According to the oil & gas report saying despite current sanctions and more to come, total Russian oil exports rose by 620,000 b/d in April to 8.1 million b/d, returning to the January-February (Jan-Feb) average, according to the International Energy Agency (IEA). Nonetheless, a reorientation of trade flows is already taking shape, with a notable shift of volumes from Europe and the US to India.
The US was the second country to declare an embargo on Russian oil imports, with no cargoes loaded in Russia in April for delivery to the US. Shipments to the UK, also sanctioned, all but stopped, too. Most product volumes previously going to the US and the UK have yet to find alternative markets, leading to lower refinery throughputs. This has resulted in higher crude oil exports in April despite production cuts, IEA noted.
IEA’s preliminary assessment of Russian oil trade is primarily based Kpler tanker tracking data. “We aggregate loadings by seller and by port to distinguish between Russian and non-Russian origin barrels, as Russian Black and Baltic Sea ports also ship Central Asian and Caspian crude and products for exports. For overland flows we assumed no change in Druzhba deliveries, based on preliminary reports; a 40% reduction in rail exports to the EU countries; a monthly increase in crude deliveries to Belarus and no change in deliveries to China,” IEA said.
Reductions in shipments to the European Union (EU) (-535,000 b/d), the US (-545,000 b/d), and the UK (-160,000 b/d) were primarily offset by increases to India (+730,000 b/d) and Turkey (+180,000 b/d).
“The EU remained the largest market for Russian oil exports in April, with 3.4 million b/d, or 43%. Its share, however, was down from 50% at the start of the year, with volumes falling by 535,00 b/d. The US and the UK together accounted for 9% of Russian exports earlier in the year, but their share went to zero in April. India’s market share was up from zero to 10%,” IEA said.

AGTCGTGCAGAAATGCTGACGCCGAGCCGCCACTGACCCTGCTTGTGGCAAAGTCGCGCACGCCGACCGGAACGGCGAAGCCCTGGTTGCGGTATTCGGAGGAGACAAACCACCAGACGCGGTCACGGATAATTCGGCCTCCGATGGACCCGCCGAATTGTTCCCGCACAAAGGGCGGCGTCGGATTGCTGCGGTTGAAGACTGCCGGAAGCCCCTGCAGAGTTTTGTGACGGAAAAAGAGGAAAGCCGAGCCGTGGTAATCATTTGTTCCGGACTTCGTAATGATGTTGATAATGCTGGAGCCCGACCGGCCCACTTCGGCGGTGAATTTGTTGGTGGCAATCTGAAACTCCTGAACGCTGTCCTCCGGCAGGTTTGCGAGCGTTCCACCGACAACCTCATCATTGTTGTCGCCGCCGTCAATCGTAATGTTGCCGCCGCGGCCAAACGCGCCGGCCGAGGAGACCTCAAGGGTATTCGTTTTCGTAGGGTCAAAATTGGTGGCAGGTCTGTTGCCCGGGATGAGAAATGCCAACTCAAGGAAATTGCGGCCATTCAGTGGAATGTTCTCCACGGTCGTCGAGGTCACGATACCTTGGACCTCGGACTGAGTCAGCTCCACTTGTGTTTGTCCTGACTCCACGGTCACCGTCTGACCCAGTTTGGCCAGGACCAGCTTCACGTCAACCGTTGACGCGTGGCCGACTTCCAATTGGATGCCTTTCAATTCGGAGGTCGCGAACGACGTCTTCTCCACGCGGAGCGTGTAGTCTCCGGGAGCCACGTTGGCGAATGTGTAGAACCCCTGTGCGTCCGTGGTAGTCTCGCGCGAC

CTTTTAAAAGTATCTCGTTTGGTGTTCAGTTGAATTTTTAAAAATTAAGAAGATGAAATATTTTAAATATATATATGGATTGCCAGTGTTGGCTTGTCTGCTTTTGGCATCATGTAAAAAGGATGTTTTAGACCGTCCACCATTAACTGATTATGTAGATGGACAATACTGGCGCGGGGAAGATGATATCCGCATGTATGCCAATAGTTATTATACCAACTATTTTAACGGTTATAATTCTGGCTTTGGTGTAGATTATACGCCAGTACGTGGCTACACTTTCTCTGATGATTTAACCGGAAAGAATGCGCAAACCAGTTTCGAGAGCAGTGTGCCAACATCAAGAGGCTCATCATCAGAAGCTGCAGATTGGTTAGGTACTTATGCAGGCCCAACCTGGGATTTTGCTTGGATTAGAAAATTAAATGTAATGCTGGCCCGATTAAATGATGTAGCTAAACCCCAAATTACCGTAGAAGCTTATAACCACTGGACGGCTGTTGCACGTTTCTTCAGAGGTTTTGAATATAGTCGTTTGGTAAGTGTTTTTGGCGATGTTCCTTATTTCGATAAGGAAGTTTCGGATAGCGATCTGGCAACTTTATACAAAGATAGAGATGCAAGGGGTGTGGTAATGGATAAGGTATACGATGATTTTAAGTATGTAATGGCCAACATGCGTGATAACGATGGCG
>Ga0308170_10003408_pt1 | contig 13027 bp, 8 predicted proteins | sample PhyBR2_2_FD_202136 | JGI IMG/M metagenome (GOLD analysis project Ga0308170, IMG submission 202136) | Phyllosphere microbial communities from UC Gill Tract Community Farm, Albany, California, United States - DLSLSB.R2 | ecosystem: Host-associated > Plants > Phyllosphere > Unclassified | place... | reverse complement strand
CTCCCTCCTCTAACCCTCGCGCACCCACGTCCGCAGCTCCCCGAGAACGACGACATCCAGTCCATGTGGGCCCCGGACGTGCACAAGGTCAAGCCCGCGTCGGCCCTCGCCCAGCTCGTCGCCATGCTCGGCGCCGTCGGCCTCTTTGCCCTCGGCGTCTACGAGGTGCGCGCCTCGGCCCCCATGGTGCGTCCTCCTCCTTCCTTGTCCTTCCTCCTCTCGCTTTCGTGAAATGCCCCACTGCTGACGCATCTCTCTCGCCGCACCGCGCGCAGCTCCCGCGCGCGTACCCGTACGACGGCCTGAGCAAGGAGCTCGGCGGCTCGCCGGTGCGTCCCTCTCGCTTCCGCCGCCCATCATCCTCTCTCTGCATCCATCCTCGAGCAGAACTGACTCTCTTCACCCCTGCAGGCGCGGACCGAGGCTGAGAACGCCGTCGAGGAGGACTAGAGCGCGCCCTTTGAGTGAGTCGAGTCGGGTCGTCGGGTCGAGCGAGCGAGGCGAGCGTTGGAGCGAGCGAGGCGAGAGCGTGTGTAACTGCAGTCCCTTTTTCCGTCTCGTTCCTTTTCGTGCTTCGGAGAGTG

However, some 430,000 b/d, or 7% of April seaborne volumes were missing destination information. This was mostly the case for fuel oil and naphtha cargoes, likely implying ship-to-ship transfers for subsequent exports to Asia, IEA explained.
Specially, Russia’s crude oil exports increased by 520,000 b/d month-on-month (m-o-m) in April and 630,000 b/d versus the Jan-Feb average. Crude exports to the EU fell by 65,000 b/d m-o-m, and by a total of 330,000 b/d compared to the pre-war average. The EU’s share in total crude exports went down to 37% in April from 49% in Jan-Feb, while India’s share increased from nothing to 14%. China’s share was marginally down to 30% from 33%.
For products, volumes backed out of the US, EU, and the UK (450,000 b/d, 205,000 b/d, and 140,000 b/d, respectively) were only partly offset by an increase in undisclosed destinations (+300,000 b/d). Diesel exports fell by 60,000 b/d m-o-m to 815,000 b/d, and by 155,000 b/d compared to the pre-war average. Volumes to the EU fell by just 43,000 b/d compared to Jan-Feb average, but its share in Russian diesel offtake increased to 69% from 62%.
Despite higher exports, estimated export revenues fell m-o-m by $2.3 billion, due to lower prices. “We assume a 25% discount to European products assessments for the purpose of these calculations. However, total oil export revenues were up by more than 50% y-o-y for the first 4 f months of the year compared to the same period last year,” IEA said.